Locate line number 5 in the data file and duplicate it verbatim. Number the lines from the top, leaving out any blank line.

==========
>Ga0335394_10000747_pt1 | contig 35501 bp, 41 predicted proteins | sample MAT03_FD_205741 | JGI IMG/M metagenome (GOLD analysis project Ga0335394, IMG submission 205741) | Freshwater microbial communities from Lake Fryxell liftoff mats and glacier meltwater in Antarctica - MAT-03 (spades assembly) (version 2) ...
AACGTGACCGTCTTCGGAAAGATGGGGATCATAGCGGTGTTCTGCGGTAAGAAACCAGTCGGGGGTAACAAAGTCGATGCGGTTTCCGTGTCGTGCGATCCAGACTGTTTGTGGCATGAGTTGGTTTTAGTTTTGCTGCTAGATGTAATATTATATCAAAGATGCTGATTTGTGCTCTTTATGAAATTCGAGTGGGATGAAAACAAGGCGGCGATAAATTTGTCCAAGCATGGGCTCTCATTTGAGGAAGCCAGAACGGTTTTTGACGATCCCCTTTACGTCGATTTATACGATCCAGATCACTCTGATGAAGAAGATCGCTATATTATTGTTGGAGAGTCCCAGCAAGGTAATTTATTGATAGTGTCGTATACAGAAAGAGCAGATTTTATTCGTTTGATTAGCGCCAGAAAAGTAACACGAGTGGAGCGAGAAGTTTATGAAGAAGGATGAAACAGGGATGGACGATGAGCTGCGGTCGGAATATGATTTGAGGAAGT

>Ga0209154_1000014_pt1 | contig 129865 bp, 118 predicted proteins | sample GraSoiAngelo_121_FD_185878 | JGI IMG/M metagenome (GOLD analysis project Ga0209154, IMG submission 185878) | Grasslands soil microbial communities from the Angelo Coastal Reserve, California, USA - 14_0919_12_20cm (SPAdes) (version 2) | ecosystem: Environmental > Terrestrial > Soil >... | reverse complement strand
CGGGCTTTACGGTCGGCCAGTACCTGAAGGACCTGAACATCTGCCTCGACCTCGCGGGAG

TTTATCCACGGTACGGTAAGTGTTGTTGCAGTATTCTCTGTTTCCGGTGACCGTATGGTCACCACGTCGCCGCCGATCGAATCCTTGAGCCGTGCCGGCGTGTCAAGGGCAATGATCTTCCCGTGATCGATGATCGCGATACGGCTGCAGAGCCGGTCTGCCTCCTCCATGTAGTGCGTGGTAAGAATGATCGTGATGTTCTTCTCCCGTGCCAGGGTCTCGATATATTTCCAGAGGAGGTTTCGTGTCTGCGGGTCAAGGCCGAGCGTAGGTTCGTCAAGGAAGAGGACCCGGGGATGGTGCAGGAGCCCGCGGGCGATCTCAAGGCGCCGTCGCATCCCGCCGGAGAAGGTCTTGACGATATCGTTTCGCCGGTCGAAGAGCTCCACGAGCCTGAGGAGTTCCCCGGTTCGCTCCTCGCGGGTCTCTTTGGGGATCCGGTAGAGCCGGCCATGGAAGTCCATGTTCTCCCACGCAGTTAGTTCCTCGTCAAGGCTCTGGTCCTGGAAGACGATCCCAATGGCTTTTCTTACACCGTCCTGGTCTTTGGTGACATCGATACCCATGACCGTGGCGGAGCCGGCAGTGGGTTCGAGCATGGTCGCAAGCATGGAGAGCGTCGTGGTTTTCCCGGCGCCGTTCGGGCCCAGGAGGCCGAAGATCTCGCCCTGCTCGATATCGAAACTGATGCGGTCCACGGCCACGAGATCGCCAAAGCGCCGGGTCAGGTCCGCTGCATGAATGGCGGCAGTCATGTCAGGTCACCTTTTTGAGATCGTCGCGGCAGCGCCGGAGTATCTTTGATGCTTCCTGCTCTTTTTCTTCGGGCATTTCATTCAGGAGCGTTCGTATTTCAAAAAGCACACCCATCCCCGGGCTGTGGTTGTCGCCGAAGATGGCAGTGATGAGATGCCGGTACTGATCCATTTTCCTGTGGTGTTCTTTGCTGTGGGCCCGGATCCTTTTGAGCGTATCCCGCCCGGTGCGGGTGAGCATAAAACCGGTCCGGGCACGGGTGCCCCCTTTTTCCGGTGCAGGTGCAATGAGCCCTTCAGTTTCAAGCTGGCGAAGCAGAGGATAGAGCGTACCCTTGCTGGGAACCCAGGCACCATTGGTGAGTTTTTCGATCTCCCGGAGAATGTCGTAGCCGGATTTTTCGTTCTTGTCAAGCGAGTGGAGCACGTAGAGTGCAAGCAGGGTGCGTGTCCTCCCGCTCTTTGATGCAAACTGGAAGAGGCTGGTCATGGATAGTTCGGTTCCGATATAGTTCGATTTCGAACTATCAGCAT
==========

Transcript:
TTTATCCACGGTACGGTAAGTGTTGTTGCAGTATTCTCTGTTTCCGGTGACCGTATGGTCACCACGTCGCCGCCGATCGAATCCTTGAGCCGTGCCGGCGTGTCAAGGGCAATGATCTTCCCGTGATCGATGATCGCGATACGGCTGCAGAGCCGGTCTGCCTCCTCCATGTAGTGCGTGGTAAGAATGATCGTGATGTTCTTCTCCCGTGCCAGGGTCTCGATATATTTCCAGAGGAGGTTTCGTGTCTGCGGGTCAAGGCCGAGCGTAGGTTCGTCAAGGAAGAGGACCCGGGGATGGTGCAGGAGCCCGCGGGCGATCTCAAGGCGCCGTCGCATCCCGCCGGAGAAGGTCTTGACGATATCGTTTCGCCGGTCGAAGAGCTCCACGAGCCTGAGGAGTTCCCCGGTTCGCTCCTCGCGGGTCTCTTTGGGGATCCGGTAGAGCCGGCCATGGAAGTCCATGTTCTCCCACGCAGTTAGTTCCTCGTCAAGGCTCTGGTCCTGGAAGACGATCCCAATGGCTTTTCTTACACCGTCCTGGTCTTTGGTGACATCGATACCCATGACCGTGGCGGAGCCGGCAGTGGGTTCGAGCATGGTCGCAAGCATGGAGAGCGTCGTGGTTTTCCCGGCGCCGTTCGGGCCCAGGAGGCCGAAGATCTCGCCCTGCTCGATATCGAAACTGATGCGGTCCACGGCCACGAGATCGCCAAAGCGCCGGGTCAGGTCCGCTGCATGAATGGCGGCAGTCATGTCAGGTCACCTTTTTGAGATCGTCGCGGCAGCGCCGGAGTATCTTTGATGCTTCCTGCTCTTTTTCTTCGGGCATTTCATTCAGGAGCGTTCGTATTTCAAAAAGCACACCCATCCCCGGGCTGTGGTTGTCGCCGAAGATGGCAGTGATGAGATGCCGGTACTGATCCATTTTCCTGTGGTGTTCTTTGCTGTGGGCCCGGATCCTTTTGAGCGTATCCCGCCCGGTGCGGGTGAGCATAAAACCGGTCCGGGCACGGGTGCCCCCTTTTTCCGGTGCAGGTGCAATGAGCCCTTCAGTTTCAAGCTGGCGAAGCAGAGGATAGAGCGTACCCTTGCTGGGAACCCAGGCACCATTGGTGAGTTTTTCGATCTCCCGGAGAATGTCGTAGCCGGATTTTTCGTTCTTGTCAAGCGAGTGGAGCACGTAGAGTGCAAGCAGGGTGCGTGTCCTCCCGCTCTTTGATGCAAACTGGAAGAGGCTGGTCATGGATAGTTCGGTTCCGATATAGTTCGATTTCGAACTATCAGCAT